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US defense bill calls for strengthening Taiwan's defenses against China

US defense bill up for review in Congress today calls for strengthening Taiwan's defense capabilities against China

Taiwan Navy Kang Ding frigate.

Taiwan Navy Kang Ding frigate. (Wikimedia Commons photo)

TAIPEI (Taiwan News) -- This year's National Defense Authorization Act (NDAA) up for consideration today in the U.S. Congress includes a section that calls for ways to improve Taiwan's defense capabilities, increase joint training, allow for weapons sales, and enable senior-level military exchanges, in order to counter China.

The National Defense Authorization Act for Fiscal Year 2019 up for review by the U.S. Congress’ Armed Services Committee later today (May 9) in Washington includes a section added by House Armed Services Committee Chairman Mac Thornberry (R-Texas) specifically directed at strengthening Taiwan's defenses. Titled "Section 1243—Strengthening Taiwan's Force Readiness," it reads:

"This section would direct the Secretary of Defense to conduct a comprehensive assessment, in consultation with appropriate counterparts of Taiwan, on ways to enhance and reform Taiwan's military forces, particularly Taiwan's reserve forces. The assessment would also require the development of recommendations to strengthen bilateral cooperation and improve Taiwan's selfdefense capabilities. The Secretary of Defense, in consultation with the Secretary of State, would be required to submit a report on the assessment and a list of recommendations and planned actions to the appropriate congressional committees not later than 1 year after the date of the enactment of this Act."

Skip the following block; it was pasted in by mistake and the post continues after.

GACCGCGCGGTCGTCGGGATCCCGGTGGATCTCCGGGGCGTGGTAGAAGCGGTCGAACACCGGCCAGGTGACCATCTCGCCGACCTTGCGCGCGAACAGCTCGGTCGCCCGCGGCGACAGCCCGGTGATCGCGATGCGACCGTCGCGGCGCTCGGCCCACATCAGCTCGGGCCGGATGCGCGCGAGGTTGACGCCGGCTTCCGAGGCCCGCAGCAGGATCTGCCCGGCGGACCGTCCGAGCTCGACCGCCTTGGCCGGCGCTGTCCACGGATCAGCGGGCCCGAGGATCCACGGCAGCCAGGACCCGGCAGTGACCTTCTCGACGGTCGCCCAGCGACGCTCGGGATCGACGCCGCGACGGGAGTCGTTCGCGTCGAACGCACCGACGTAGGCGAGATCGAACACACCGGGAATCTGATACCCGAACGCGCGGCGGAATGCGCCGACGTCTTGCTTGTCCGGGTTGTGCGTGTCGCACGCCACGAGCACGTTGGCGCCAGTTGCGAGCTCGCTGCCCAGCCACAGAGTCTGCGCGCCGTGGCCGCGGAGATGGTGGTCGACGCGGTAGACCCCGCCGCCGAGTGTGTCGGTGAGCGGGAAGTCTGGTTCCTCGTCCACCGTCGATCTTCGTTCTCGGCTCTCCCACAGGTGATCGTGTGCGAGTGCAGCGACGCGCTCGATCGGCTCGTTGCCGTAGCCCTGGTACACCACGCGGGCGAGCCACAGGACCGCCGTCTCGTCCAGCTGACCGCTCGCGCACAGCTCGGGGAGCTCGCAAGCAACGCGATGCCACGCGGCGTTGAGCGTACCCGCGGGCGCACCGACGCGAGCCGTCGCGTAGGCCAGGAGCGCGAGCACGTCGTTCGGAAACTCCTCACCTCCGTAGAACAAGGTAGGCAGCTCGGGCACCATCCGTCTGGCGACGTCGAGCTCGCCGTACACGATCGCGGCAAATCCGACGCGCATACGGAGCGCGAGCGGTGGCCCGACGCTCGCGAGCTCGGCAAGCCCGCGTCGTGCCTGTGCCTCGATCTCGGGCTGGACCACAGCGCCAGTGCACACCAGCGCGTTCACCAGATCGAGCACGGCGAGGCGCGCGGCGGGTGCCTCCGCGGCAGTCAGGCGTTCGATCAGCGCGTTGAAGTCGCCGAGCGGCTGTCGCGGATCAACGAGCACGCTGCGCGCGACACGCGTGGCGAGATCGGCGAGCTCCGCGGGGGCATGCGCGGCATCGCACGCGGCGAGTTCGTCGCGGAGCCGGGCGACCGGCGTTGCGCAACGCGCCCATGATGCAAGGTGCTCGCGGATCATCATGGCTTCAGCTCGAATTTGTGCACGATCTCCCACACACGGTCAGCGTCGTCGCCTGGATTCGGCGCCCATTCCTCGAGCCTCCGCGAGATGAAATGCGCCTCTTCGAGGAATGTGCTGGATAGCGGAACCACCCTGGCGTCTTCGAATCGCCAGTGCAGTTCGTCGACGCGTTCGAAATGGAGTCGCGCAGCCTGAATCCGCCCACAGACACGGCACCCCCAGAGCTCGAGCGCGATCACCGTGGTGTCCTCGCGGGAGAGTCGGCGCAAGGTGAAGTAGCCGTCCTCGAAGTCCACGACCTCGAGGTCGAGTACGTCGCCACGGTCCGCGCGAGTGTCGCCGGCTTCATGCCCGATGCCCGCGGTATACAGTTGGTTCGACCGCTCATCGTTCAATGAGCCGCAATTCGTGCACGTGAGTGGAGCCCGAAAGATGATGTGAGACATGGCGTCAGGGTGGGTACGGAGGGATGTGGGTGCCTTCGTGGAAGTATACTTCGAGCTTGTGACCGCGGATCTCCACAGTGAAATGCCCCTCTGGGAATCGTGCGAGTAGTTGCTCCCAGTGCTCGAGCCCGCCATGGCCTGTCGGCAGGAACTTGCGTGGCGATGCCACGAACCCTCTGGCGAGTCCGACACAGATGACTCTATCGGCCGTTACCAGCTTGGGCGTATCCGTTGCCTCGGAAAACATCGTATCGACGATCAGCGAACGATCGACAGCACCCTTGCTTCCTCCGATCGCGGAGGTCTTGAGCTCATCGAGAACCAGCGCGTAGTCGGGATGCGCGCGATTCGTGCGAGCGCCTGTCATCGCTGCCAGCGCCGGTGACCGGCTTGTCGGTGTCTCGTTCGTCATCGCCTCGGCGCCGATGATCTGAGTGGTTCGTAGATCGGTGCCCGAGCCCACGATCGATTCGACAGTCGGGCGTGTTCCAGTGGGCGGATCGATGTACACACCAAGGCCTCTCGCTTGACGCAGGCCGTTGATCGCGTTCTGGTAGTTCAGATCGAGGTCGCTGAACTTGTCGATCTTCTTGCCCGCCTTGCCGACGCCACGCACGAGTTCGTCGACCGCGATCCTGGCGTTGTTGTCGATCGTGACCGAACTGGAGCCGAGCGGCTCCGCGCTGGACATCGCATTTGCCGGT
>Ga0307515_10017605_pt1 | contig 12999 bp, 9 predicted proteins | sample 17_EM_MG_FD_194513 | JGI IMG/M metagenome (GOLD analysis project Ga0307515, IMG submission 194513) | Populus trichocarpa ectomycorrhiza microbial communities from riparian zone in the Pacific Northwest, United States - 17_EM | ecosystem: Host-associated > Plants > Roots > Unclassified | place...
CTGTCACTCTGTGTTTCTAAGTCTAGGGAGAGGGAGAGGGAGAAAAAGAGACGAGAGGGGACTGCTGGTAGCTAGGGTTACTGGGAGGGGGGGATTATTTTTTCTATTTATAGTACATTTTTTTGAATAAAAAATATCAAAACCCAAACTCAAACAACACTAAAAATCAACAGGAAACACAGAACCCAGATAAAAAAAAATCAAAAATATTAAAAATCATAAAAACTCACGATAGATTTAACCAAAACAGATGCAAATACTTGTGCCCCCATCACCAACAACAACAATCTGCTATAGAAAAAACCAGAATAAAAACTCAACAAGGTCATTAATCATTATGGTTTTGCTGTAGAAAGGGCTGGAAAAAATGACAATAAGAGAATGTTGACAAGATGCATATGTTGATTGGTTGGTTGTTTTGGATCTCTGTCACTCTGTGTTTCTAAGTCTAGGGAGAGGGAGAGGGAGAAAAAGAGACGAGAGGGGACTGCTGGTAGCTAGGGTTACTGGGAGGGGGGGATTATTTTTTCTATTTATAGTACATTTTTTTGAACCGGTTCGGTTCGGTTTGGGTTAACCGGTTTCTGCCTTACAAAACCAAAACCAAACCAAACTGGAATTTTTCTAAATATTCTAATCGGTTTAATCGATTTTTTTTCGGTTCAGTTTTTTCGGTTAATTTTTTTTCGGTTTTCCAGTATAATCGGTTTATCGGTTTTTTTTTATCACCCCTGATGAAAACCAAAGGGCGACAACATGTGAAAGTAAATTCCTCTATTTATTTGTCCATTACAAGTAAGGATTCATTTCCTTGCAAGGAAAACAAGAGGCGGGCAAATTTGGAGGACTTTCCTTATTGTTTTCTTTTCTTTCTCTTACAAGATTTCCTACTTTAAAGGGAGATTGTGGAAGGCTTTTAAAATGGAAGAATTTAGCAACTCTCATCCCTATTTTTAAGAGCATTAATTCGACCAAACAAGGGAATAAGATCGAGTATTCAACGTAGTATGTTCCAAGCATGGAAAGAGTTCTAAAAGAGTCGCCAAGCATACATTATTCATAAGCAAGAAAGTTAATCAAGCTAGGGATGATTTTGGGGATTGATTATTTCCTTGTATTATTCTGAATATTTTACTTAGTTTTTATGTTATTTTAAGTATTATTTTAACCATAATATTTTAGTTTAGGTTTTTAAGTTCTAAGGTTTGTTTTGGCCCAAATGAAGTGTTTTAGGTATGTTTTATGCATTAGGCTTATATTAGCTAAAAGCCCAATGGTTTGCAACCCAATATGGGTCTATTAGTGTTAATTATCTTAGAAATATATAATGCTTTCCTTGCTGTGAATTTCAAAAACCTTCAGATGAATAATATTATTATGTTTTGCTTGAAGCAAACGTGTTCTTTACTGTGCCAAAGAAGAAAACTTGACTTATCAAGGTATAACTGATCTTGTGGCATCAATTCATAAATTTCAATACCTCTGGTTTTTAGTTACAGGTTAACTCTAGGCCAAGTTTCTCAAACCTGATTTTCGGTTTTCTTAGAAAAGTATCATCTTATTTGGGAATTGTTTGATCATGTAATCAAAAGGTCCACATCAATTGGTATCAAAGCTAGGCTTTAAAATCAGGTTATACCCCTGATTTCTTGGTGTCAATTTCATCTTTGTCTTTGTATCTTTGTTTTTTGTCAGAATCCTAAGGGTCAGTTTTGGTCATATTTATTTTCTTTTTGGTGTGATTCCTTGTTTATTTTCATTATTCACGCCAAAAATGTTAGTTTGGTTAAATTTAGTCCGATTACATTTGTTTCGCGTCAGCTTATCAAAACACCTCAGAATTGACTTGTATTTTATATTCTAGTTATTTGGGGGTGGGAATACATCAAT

Also, in a summary of the bill it states that "the Chinese Communist Party, is working to undermine the world order which has existed since the end of World War II," and that "China is using an 'all-of-nation long-term strategy' and 'leveraging military modernization, influence operations, and predatory economics to coerce neighboring countries to reorder the Indo-Pacific region to their advantage.'" Thornberry then lists eight suggestions on countering China's aggressive strategy which includes strengthening Taiwan's defenses:

"Supports improving Taiwan’s defense capabilities, expands joint training, foreign military sales, the use of security cooperation authorities, and senior-level military-to-military engagement initiatives with Taiwan."